Travelling with a service animal

Publications Checklist for travelling with an assistance animal Additional requirements

Take Charge of Your Travel: A Guide for Persons with Disabilities

Space for Service Dogs (Implementation Guide)

Reservation checklist

Travel documents for animals

Security screening at Canadian airports


What should you do if you're travelling with a service animal?

Before your trip

Before travel, you should:

  • Find out what information the carrier needs from you. You can consult a carrier's website or printed materials, or contact it directly.
  • Ask the carrier about its policies for assistance animals. Find out whether it requires any additional information or written documentation regarding the use of the animal.
  • Talk to the carrier at least 48 hours in advance. Let the carrier know that you plan to travel with an assistance animal. Companies are expected to meet disability-related needs for you when you give them at least 48 hours notice. With less than 48 hours notice, they should make a reasonable effort to help you. 
  • Ask about space for your animal.  You can ask the company to make sure that there is enough floor space for your service animal to remain at your feet, without extreme discomfort to you or your animal.
  • Confirm how far in advance of departure you should arrive at the terminal or station. You need to allow sufficient time for check-in, boarding, and individualized safety briefings or orientations, if required.
  • Find out where the relieving area is located. You can check the terminal's or station's website or contact them directly.
  • Find out if you need travel documents. Check to make sure you know about the different regulations for your service animal when travelling, especially to another country.


 Additional information carriers may require:

Carriers may need more information about your requirements. You should be prepared to explain that your animal provides disability-related assistance. You might need to provide additional information or medical documentation.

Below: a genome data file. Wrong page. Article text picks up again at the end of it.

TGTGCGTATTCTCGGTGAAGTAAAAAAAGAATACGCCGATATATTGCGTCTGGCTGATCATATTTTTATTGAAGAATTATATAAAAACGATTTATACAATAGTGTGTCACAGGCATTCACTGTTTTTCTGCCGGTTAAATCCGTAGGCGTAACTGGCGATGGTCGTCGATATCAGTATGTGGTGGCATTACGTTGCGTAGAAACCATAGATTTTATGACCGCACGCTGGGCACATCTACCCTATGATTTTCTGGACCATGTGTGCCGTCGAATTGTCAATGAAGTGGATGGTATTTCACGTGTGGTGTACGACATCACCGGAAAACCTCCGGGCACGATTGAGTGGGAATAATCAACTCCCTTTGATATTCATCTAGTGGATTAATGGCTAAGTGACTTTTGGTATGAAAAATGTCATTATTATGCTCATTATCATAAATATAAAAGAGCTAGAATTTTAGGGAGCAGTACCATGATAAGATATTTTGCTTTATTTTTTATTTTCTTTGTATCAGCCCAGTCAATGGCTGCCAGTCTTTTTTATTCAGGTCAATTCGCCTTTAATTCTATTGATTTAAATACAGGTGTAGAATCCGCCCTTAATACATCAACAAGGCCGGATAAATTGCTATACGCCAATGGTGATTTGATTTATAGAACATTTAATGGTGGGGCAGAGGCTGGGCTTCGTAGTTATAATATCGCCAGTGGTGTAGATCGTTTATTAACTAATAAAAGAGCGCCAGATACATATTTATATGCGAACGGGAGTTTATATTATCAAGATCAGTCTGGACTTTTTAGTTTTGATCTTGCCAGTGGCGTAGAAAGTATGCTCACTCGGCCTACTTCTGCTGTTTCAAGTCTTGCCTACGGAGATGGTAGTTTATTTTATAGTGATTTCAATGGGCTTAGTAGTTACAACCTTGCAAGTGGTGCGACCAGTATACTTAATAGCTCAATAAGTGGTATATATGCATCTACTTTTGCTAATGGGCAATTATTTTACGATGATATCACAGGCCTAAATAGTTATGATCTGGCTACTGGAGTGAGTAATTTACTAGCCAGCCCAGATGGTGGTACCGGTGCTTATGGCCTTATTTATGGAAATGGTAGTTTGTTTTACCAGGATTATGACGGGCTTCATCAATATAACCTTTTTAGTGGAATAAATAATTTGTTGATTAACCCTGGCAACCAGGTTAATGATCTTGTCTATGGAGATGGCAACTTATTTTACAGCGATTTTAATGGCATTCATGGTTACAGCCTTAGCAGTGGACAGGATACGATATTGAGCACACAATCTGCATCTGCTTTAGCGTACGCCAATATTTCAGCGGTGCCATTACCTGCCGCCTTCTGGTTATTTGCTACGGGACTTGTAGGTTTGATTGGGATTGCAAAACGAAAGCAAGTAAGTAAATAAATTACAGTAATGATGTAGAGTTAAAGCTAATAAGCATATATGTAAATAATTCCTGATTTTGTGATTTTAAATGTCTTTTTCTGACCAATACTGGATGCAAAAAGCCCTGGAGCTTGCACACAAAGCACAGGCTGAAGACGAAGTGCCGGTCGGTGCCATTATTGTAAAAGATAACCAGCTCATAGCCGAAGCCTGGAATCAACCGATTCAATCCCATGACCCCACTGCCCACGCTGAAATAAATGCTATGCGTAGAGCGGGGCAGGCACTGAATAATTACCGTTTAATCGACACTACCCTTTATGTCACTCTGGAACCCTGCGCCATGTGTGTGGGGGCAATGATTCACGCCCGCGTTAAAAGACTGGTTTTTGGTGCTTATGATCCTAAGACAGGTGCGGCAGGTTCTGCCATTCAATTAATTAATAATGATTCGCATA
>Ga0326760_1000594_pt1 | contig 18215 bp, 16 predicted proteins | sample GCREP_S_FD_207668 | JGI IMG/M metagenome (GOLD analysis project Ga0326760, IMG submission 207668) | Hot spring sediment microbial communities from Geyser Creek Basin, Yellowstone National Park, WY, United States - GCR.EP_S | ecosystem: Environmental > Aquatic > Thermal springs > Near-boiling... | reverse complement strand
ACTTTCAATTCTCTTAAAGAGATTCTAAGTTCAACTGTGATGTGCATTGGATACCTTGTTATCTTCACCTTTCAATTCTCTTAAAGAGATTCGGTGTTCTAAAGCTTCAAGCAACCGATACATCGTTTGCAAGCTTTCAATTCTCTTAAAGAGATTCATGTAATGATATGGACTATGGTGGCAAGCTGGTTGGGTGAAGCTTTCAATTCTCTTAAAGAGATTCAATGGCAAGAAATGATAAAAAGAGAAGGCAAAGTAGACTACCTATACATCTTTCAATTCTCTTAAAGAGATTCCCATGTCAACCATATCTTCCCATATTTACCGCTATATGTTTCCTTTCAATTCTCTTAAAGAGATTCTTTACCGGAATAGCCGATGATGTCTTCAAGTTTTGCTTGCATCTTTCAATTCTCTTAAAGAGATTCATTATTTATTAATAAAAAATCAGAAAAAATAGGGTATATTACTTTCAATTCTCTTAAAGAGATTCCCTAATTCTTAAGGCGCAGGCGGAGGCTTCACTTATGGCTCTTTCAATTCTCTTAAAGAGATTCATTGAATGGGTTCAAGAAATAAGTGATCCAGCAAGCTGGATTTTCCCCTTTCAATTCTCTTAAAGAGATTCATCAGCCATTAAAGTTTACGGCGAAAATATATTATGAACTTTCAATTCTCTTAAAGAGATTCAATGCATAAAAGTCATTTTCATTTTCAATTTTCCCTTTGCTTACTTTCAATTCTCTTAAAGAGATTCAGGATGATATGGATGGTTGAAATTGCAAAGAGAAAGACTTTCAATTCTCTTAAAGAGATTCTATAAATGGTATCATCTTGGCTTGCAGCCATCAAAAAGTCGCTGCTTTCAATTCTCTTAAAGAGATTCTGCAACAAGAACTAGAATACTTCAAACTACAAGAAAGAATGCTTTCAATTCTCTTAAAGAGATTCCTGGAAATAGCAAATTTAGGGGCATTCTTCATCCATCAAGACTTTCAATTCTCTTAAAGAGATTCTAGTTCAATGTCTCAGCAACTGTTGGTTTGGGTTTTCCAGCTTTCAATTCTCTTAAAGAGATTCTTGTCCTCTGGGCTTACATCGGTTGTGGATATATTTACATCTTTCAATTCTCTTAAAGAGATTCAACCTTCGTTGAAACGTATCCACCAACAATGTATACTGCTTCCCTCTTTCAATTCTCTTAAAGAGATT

Carriers may also need information about the animal’s training and behaviour in public settings. You should be prepared to provide proof of any training or assurances about the animal’s behaviour.


Note: You should have control over your animal at all times.

At the airport

  • Ask to be guided to an area where the animal can relieve itself if necessary.
  • Be aware that the screening of passengers entering the secure zones and boarding areas may involve special procedures for assistance animals.

 Are you travelling outside of Canada?

  1. Find out about any regulations or restrictions related to the type of animal, travel, quarantine, or permit requirements that may apply in your destination country for travelling with an assistance animal.
  2. Find out whether your animal requires an international health certificate and/or proof of vaccination.
  3. Always carry all available certification for the animal, such as an international health certificate or a training certificate.

What are the responsibilities of service providers?

For persons with disabilities travelling within the federal transportation system, service providers must:

  • ensure that persons with disabilities have equal access to federal transportation services;
  • accommodate persons with disabilities, up to the point of undue hardship;
  • provide accommodation in a manner that respects the dignity of persons with disabilities; and
  • provide accommodation which considers persons’ unique disability-related needs.

Learn more about standards for accessibility.

How the Agency makes transportation accessible

It’s the Agency’s responsibility to ensure that all Canadians enjoy the same access to travel. 

The Agency ensures that any undue obstacles to the mobility of persons with disabilities are removed from transportation services and facilities under its jurisdiction. This includes airplanes, trains, and passenger ferries and buses that cross a provincial or Canadian border.

The Agency removes undue obstacles in three ways:

  1. on a case-by-case basis by resolving accessibility complaints; and
  2. on a systemic basis by developing regulations, codes of practice and standards and monitoring compliance.
  3. on an on-going basis by educating persons with disabilities and service providers about their right and responsibilities.
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